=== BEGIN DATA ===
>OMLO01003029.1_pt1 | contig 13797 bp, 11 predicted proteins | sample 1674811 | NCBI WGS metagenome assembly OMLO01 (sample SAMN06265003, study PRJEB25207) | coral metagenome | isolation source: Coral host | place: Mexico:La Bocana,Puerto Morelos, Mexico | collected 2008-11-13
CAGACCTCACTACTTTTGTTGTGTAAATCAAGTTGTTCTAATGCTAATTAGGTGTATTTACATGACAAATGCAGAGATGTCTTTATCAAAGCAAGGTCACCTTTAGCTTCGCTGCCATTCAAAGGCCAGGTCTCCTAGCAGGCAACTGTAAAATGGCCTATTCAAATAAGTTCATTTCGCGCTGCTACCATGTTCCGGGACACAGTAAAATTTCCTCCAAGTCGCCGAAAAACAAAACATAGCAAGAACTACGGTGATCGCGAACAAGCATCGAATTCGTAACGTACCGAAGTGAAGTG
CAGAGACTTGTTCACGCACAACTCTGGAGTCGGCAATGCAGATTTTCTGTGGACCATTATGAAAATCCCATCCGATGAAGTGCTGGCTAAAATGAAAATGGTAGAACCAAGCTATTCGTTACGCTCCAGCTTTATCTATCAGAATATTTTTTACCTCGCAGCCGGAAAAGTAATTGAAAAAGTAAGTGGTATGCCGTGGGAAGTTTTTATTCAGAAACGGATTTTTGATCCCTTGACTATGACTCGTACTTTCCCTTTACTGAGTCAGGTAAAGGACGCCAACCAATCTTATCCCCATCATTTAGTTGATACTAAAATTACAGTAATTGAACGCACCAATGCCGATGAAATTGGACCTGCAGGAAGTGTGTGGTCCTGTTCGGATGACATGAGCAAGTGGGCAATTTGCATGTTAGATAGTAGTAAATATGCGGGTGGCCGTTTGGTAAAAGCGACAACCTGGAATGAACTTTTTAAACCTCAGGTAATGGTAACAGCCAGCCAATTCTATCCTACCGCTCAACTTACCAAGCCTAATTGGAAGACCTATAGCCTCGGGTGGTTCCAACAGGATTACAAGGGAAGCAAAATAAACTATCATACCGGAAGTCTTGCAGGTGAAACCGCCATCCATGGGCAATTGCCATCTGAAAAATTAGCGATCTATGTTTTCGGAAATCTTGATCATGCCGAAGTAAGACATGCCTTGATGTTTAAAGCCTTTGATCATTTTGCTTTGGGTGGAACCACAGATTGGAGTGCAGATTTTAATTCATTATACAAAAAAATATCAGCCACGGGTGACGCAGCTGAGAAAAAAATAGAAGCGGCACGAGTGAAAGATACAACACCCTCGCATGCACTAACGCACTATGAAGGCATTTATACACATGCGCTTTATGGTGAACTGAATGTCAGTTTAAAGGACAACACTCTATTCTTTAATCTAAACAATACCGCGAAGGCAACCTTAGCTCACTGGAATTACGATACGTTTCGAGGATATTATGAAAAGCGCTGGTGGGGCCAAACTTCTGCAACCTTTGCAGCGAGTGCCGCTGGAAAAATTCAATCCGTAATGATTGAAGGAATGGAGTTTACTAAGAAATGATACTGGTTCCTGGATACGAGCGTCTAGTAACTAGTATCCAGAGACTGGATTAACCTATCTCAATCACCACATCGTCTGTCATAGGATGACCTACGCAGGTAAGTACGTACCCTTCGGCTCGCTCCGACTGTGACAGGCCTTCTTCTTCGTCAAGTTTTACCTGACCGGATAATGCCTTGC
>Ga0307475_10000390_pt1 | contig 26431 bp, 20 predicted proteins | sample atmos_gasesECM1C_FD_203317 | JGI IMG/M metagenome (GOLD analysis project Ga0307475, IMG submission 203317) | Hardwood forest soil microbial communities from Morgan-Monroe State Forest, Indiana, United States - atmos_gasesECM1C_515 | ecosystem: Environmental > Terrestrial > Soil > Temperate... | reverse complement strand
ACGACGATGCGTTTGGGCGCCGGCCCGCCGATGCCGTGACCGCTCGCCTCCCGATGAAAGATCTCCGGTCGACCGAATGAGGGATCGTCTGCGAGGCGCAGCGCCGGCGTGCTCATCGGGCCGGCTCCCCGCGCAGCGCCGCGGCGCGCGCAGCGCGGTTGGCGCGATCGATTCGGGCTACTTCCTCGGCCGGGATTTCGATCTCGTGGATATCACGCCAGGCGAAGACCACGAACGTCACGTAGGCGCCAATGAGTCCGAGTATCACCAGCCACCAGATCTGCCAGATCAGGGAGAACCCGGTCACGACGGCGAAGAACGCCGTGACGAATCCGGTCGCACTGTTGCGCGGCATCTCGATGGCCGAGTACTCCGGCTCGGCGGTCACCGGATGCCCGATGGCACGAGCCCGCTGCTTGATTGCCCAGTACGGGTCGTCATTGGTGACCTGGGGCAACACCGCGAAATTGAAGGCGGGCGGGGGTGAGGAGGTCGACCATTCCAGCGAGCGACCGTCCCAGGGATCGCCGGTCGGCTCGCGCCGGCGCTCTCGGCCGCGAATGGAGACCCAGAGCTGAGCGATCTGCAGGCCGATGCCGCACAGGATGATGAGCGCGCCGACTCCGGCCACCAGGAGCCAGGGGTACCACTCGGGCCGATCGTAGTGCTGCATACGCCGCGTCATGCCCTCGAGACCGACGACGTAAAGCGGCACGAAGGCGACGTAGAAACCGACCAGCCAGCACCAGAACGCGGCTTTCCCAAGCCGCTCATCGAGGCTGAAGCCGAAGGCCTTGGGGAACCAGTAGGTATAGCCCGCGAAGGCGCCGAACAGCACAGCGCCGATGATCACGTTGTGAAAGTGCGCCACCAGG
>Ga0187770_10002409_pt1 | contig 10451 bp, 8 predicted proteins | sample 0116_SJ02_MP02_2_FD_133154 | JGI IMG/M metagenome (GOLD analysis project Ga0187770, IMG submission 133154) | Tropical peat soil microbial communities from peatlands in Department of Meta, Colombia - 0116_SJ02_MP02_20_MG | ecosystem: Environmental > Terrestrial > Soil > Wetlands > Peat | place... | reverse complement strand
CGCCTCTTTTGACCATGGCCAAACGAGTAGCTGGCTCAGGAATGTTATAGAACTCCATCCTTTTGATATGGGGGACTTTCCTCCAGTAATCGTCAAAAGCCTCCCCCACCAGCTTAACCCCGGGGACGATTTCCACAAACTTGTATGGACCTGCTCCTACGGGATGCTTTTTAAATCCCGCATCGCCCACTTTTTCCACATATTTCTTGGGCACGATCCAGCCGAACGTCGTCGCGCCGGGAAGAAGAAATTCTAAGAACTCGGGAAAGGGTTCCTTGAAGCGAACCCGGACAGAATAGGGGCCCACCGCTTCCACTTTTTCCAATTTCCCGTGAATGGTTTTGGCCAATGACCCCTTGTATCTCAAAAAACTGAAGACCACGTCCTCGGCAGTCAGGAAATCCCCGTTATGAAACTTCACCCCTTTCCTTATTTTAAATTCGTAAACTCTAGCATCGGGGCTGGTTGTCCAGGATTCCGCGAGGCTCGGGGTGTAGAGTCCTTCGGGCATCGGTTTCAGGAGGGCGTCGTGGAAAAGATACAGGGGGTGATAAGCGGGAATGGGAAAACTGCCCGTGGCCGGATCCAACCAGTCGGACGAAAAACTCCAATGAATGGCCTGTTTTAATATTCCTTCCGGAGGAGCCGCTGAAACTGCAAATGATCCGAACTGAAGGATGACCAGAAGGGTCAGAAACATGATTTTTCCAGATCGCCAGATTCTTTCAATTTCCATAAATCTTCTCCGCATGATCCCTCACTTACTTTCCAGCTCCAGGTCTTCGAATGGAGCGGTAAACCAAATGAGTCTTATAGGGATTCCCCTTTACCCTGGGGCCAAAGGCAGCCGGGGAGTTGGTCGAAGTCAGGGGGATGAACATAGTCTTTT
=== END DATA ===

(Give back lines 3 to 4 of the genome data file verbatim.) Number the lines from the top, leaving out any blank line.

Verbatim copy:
CAGAGACTTGTTCACGCACAACTCTGGAGTCGGCAATGCAGATTTTCTGTGGACCATTATGAAAATCCCATCCGATGAAGTGCTGGCTAAAATGAAAATGGTAGAACCAAGCTATTCGTTACGCTCCAGCTTTATCTATCAGAATATTTTTTACCTCGCAGCCGGAAAAGTAATTGAAAAAGTAAGTGGTATGCCGTGGGAAGTTTTTATTCAGAAACGGATTTTTGATCCCTTGACTATGACTCGTACTTTCCCTTTACTGAGTCAGGTAAAGGACGCCAACCAATCTTATCCCCATCATTTAGTTGATACTAAAATTACAGTAATTGAACGCACCAATGCCGATGAAATTGGACCTGCAGGAAGTGTGTGGTCCTGTTCGGATGACATGAGCAAGTGGGCAATTTGCATGTTAGATAGTAGTAAATATGCGGGTGGCCGTTTGGTAAAAGCGACAACCTGGAATGAACTTTTTAAACCTCAGGTAATGGTAACAGCCAGCCAATTCTATCCTACCGCTCAACTTACCAAGCCTAATTGGAAGACCTATAGCCTCGGGTGGTTCCAACAGGATTACAAGGGAAGCAAAATAAACTATCATACCGGAAGTCTTGCAGGTGAAACCGCCATCCATGGGCAATTGCCATCTGAAAAATTAGCGATCTATGTTTTCGGAAATCTTGATCATGCCGAAGTAAGACATGCCTTGATGTTTAAAGCCTTTGATCATTTTGCTTTGGGTGGAACCACAGATTGGAGTGCAGATTTTAATTCATTATACAAAAAAATATCAGCCACGGGTGACGCAGCTGAGAAAAAAATAGAAGCGGCACGAGTGAAAGATACAACACCCTCGCATGCACTAACGCACTATGAAGGCATTTATACACATGCGCTTTATGGTGAACTGAATGTCAGTTTAAAGGACAACACTCTATTCTTTAATCTAAACAATACCGCGAAGGCAACCTTAGCTCACTGGAATTACGATACGTTTCGAGGATATTATGAAAAGCGCTGGTGGGGCCAAACTTCTGCAACCTTTGCAGCGAGTGCCGCTGGAAAAATTCAATCCGTAATGATTGAAGGAATGGAGTTTACTAAGAAATGATACTGGTTCCTGGATACGAGCGTCTAGTAACTAGTATCCAGAGACTGGATTAACCTATCTCAATCACCACATCGTCTGTCATAGGATGACCTACGCAGGTAAGTACGTACCCTTCGGCTCGCTCCGACTGTGACAGGCCTTCTTCTTCGTCAAGTTTTACCTGACCGGATAATGCCTTGC
>Ga0307475_10000390_pt1 | contig 26431 bp, 20 predicted proteins | sample atmos_gasesECM1C_FD_203317 | JGI IMG/M metagenome (GOLD analysis project Ga0307475, IMG submission 203317) | Hardwood forest soil microbial communities from Morgan-Monroe State Forest, Indiana, United States - atmos_gasesECM1C_515 | ecosystem: Environmental > Terrestrial > Soil > Temperate... | reverse complement strand